'We're devastated': Aussie Rules rocked by legend's death at 59

Sam Goodwin
·Sports Editor
·4-min read
Mark Naley, pictured here playing for Carlton in the 1980s.
Mark Naley has died at the age of 59. Image: AFL/Twitter

The Australian football community is mourning the death of South Australian legend Mark Naley.

The South Australian Football Hall of Fame Inductee and Player Life Member died at 59 after a long battle with brain cancer.

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Naley played 65 games for Carlton in the AFL, featuring in the 1987 grand final.

But it was his work in the SANFL that he will be best remembered for, playing 236 games and kicking 231 goals for South Adelaide.

He also played 16 games for the state and was an all-Australian in 1986 and 1987.

In 1991 he won the Magarey Medal for the best and fairest player in the SANFL, and was runner-up for the award twice.

“Mark has left an enormous impact on the South Adelaide Football Club, where he captured a generation of fans in the 1980s, and gave the South Adelaide faithful plenty to be excited about,” CEO Neill Sharpe said in a statement.

“He was such a humble champion of the game and maintained a great connection to the Club following his playing day.

“Over the last few years, while battling with his health, he‘d still get to South Adelaide games and happily sit on the outer or even have a kick of the footy as he did last year at Alberton with son Sam and grandson Finn.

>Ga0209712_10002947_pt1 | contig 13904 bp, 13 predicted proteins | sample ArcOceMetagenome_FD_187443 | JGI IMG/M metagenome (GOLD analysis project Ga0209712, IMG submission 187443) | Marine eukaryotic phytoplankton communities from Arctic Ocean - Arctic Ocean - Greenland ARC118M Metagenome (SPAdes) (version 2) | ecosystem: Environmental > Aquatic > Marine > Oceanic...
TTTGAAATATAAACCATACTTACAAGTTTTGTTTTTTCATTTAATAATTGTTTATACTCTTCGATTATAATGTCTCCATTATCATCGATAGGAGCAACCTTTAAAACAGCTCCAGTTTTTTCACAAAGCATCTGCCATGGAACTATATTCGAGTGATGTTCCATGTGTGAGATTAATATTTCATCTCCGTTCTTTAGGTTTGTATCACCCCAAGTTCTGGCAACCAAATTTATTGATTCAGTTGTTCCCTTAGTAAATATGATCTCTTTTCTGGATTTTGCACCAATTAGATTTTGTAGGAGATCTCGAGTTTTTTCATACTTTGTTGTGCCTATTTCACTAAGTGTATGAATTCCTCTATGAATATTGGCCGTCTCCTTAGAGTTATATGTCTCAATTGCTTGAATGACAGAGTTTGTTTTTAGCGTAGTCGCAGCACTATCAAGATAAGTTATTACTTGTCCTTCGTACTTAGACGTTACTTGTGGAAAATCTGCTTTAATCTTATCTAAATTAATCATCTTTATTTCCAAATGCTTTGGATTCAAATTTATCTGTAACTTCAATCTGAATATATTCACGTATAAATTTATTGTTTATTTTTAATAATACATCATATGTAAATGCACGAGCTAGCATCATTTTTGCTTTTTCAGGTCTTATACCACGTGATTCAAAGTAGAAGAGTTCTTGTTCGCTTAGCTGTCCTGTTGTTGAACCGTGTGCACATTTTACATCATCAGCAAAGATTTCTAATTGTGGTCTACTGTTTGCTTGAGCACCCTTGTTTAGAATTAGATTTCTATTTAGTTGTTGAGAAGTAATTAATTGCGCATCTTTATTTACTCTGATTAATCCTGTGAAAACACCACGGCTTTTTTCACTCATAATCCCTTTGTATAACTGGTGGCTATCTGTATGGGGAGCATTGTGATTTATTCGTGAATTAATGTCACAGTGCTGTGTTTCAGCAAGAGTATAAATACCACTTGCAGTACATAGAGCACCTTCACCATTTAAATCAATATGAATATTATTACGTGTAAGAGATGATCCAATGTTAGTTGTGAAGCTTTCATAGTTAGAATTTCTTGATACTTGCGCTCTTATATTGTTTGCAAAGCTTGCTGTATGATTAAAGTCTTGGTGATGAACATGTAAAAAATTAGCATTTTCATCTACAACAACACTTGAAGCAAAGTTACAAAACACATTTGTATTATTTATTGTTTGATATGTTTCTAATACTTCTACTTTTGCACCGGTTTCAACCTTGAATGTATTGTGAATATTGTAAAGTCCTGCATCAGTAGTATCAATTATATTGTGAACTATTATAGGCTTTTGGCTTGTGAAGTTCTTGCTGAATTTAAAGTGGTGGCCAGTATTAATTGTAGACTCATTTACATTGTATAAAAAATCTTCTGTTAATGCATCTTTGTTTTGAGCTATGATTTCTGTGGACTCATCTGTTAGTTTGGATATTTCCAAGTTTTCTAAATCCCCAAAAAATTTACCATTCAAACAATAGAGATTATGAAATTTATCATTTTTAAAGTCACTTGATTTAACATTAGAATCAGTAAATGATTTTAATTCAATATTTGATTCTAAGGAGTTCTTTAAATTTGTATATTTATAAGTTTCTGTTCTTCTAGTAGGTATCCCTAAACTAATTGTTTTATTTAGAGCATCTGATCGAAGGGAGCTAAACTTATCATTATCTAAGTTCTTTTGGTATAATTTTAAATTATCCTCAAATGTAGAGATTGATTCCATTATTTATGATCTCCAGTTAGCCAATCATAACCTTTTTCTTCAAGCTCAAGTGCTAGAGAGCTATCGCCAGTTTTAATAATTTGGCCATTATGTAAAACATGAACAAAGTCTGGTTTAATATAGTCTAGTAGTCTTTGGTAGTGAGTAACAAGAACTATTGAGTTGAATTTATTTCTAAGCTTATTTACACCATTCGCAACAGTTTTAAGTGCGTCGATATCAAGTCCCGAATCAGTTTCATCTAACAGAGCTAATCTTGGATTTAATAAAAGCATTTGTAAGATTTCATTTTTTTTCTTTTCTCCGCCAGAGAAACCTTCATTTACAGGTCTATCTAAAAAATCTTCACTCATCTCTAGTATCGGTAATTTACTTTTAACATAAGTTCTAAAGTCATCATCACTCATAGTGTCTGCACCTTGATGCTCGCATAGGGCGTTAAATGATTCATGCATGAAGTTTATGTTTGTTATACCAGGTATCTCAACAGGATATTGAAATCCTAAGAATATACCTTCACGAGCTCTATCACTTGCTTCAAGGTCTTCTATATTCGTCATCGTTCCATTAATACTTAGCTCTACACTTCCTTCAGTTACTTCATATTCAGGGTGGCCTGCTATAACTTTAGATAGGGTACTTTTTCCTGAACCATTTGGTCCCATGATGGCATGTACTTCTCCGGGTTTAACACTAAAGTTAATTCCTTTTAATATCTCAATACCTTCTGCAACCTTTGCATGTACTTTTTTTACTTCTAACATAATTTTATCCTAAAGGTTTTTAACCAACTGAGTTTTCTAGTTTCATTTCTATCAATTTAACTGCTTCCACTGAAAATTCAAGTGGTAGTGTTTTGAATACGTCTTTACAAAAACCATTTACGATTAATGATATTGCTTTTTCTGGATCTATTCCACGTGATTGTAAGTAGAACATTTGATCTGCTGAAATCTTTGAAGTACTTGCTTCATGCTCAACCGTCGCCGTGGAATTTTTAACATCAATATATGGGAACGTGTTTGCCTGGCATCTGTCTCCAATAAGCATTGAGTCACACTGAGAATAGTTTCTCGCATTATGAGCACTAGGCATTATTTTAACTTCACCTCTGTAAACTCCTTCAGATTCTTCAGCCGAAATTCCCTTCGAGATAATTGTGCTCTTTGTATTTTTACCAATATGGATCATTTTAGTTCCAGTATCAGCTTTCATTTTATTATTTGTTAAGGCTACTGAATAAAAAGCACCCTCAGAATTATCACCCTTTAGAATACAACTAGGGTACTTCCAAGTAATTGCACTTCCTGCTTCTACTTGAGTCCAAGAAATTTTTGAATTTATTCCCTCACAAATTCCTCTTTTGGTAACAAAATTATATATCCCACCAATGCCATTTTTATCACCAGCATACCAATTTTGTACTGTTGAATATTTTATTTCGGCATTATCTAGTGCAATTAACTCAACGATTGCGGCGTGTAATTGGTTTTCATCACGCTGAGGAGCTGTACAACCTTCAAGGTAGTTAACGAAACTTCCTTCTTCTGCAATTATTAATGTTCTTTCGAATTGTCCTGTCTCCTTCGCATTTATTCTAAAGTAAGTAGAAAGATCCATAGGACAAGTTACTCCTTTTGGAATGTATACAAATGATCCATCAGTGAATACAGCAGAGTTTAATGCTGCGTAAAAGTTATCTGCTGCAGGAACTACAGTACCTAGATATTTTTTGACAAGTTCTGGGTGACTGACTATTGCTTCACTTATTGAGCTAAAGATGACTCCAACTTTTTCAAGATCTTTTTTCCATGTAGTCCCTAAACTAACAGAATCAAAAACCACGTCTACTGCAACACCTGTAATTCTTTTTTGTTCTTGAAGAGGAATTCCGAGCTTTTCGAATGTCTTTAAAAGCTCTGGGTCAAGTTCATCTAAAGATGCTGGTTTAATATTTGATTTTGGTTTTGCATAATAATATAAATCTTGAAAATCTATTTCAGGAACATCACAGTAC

“He is one of the greats of South Adelaide and will be sorely missed.”

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Tributes flow after death of Mark Naley

The SANFL website also paid tribute to Naley’s courageous battle, writing: “Since diagnosis in 2016, Mark’s fought a courageous battle against brain cancer, displaying a tremendously positive spirit.

“SANFL expresses its deepest sympathies to Mark’s wife Cassie and family while honouring his outstanding contribution to the game in South Australia.”

Naley previously opened up about being diagnosed with cancer in 2016 after he had a seizure while driving.

“I had a seizure, which started it,” Naley told Carlton Media.

“At the time I was turning into a street, saw the street sign and that was it.

“The next thing I remember was waking up in hospital an hour and a half later.”

Tributes are also flooding social media.

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